Andrew Canter is the Global CEO of the Branded Content Marketing Association (BCMA) and is one of the world’s leading practitioners in branded content. We caught up with him at Symposium Event’s ‘The Future of Content Marketing Summit 2016’, which was held in London last month.
If you want to learn more about our next marketing communications event visit our website. Don’t miss out! The Data-driven Marketing Forum 2016 is taking place on 9th of June!
How do you think content marketing will develop over the period of the next five years?
I think the content marketing sphere is only going to grow over the next five years. Technology and social media have resulted in a rapid expansion in the ways that content is used and spread by brands and companies. So, there is going to be a lot more branded content in the future.
What are the challenges that content marketing experts are going to face in the future? There has been a lot of talk recently about the changes made to Facebook’s algorithm and Instagram looks set to do the same, is that going to be a dominant issue?
Yes, I think so. Facebook and Instagram are very powerful channels and they are channels that have been set up to make money, they are commercial entities. Brands are going to have to think about how their strategies will develop and evolve in a world where their biggest free channel (Facebook) is going to start charging for use. To me this is going to be one of the biggest challenges.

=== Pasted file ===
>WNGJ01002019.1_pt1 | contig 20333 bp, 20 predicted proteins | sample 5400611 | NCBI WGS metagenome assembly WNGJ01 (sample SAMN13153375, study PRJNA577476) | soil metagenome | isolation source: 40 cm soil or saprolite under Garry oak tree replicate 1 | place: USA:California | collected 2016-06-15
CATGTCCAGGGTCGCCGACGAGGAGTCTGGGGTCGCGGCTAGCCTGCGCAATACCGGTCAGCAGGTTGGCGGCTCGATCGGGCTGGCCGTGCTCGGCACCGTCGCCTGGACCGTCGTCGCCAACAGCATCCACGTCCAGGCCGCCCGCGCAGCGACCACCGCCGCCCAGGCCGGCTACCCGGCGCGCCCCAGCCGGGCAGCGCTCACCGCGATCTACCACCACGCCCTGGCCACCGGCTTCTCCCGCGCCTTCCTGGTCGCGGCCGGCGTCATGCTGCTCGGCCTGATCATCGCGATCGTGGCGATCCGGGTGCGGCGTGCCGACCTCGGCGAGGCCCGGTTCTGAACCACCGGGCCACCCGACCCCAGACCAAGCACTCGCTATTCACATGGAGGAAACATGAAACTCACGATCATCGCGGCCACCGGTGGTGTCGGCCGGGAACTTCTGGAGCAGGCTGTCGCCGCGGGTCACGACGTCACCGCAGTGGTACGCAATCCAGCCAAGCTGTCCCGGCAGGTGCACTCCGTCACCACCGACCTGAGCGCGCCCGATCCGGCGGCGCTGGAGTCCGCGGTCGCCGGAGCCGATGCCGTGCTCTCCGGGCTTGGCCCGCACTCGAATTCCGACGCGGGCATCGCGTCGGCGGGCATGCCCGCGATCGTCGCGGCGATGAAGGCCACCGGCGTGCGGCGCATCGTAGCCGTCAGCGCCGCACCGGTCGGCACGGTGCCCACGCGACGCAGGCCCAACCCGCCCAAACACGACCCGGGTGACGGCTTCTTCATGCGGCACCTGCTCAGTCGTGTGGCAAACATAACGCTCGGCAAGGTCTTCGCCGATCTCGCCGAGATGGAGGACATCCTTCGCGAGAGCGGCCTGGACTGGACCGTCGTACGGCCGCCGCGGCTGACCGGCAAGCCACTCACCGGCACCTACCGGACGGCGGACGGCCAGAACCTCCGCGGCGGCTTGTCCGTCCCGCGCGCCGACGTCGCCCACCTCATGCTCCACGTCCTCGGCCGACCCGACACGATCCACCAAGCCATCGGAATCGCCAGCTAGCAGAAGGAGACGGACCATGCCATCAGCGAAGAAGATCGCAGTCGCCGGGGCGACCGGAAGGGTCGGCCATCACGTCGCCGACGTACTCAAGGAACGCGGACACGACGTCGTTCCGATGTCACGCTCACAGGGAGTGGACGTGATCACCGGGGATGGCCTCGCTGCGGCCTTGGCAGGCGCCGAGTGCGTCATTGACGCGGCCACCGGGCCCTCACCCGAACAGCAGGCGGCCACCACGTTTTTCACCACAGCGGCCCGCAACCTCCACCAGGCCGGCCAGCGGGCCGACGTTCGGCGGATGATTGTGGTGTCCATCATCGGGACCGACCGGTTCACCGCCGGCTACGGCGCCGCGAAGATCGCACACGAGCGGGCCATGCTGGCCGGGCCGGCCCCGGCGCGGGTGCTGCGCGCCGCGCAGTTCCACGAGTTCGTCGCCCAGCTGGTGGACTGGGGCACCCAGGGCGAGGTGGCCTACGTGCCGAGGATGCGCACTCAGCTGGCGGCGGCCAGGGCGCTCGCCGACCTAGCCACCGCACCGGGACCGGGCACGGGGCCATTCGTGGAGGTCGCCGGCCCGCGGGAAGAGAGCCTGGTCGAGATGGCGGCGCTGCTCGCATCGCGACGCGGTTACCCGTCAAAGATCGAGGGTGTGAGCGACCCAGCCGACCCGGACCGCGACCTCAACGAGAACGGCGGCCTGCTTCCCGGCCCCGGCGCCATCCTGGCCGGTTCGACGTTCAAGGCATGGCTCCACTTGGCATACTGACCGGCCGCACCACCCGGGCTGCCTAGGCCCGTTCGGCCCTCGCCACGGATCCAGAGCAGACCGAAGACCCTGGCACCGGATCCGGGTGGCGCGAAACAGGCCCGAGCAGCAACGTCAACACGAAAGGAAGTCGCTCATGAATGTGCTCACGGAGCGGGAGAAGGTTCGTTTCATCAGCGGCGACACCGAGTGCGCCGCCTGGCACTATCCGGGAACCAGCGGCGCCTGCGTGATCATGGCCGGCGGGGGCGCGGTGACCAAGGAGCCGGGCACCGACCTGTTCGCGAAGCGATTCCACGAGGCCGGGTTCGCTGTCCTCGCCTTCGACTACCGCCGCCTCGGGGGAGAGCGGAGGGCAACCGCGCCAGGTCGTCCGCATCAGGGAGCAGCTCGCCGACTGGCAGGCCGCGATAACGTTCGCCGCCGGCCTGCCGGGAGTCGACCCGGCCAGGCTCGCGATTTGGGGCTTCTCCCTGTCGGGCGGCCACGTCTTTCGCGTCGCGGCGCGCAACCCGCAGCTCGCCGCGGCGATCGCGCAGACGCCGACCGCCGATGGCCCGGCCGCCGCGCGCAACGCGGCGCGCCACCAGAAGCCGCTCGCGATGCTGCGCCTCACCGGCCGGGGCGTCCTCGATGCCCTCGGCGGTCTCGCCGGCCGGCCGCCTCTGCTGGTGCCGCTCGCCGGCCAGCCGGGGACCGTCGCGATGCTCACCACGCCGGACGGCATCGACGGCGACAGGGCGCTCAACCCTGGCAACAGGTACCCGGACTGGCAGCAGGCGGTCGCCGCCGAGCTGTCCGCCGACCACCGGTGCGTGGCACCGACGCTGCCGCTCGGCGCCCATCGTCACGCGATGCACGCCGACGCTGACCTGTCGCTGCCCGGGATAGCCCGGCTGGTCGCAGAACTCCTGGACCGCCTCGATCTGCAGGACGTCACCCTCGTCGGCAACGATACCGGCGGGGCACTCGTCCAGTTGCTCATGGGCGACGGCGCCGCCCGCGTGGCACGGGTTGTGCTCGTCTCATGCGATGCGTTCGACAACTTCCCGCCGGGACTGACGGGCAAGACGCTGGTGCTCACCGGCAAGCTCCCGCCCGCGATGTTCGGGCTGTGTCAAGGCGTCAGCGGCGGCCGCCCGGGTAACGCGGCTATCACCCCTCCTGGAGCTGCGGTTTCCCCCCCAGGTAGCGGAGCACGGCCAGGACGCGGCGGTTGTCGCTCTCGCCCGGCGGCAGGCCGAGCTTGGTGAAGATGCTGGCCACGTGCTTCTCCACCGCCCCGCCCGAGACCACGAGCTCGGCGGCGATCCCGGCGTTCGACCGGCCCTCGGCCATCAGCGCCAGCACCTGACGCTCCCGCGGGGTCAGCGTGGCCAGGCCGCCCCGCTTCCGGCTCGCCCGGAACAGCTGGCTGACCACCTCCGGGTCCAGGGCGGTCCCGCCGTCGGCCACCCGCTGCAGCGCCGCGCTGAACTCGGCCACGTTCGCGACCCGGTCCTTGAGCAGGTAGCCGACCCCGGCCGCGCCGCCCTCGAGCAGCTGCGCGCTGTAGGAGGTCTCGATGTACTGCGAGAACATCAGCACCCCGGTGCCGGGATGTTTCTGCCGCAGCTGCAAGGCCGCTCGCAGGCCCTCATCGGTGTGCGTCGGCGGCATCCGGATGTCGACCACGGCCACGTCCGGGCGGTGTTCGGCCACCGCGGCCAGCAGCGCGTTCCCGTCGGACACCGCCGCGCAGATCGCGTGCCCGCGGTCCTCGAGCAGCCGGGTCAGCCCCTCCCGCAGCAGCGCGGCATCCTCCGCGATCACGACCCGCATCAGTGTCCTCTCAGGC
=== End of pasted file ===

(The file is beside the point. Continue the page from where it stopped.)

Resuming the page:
People are going to have to become more creative in our industry. We will need to find ways of maximising the impact of our content in a way that is not cost prohibitive.
Do you think we will ever get to a point when brands have to start looking past social media to another outlet? People are often predicting the imminent demise of social media and some channel’s audiences are starting to decline.
I think there is more of a trend now towards brands creating their own channels. Some brands are becoming publishers, for example, IBM have 420,000 people around the world who work for the company, brand advocates, and they create their own content and distribute it. So yes, I think brands are going to have to take more control.
We’ve recently seen brands such as Adidas setting up newsrooms around the world and the marketing teams in each bureau have the authority to create their own content. This independent creation of content seems to me to be the best way for brands to approach any decline in social media.
You mentioned earlier that Waitrose now have their own television channel and some firms have their own radio outlets, is this a trend you expect to continue?
Yes, although it is a very easy thing to say and a much more difficult thing to carry out. We have already seen Aldi go down this particular route with some success, but running a television channel is very different from selling baked beans. Some brands, such as Red Bull, have created their own media house and production studio and Procter & Gamble do their own production too. There are already great examples of companies finding their own way and these are the case studies that we are trying to show off in terms of best practice. That’s what BCMA is here to do, to help firms navigate these difficult times.
We prepared a special offer for the readers of this interview – save £300 and secure your £99 ticket now! Just drop me an e-mail at email@example.com, or alternatively you can call on 020 7231 5100.
Don’t miss out! The Data-driven Marketing Forum 2016 is taking place on 9th of June!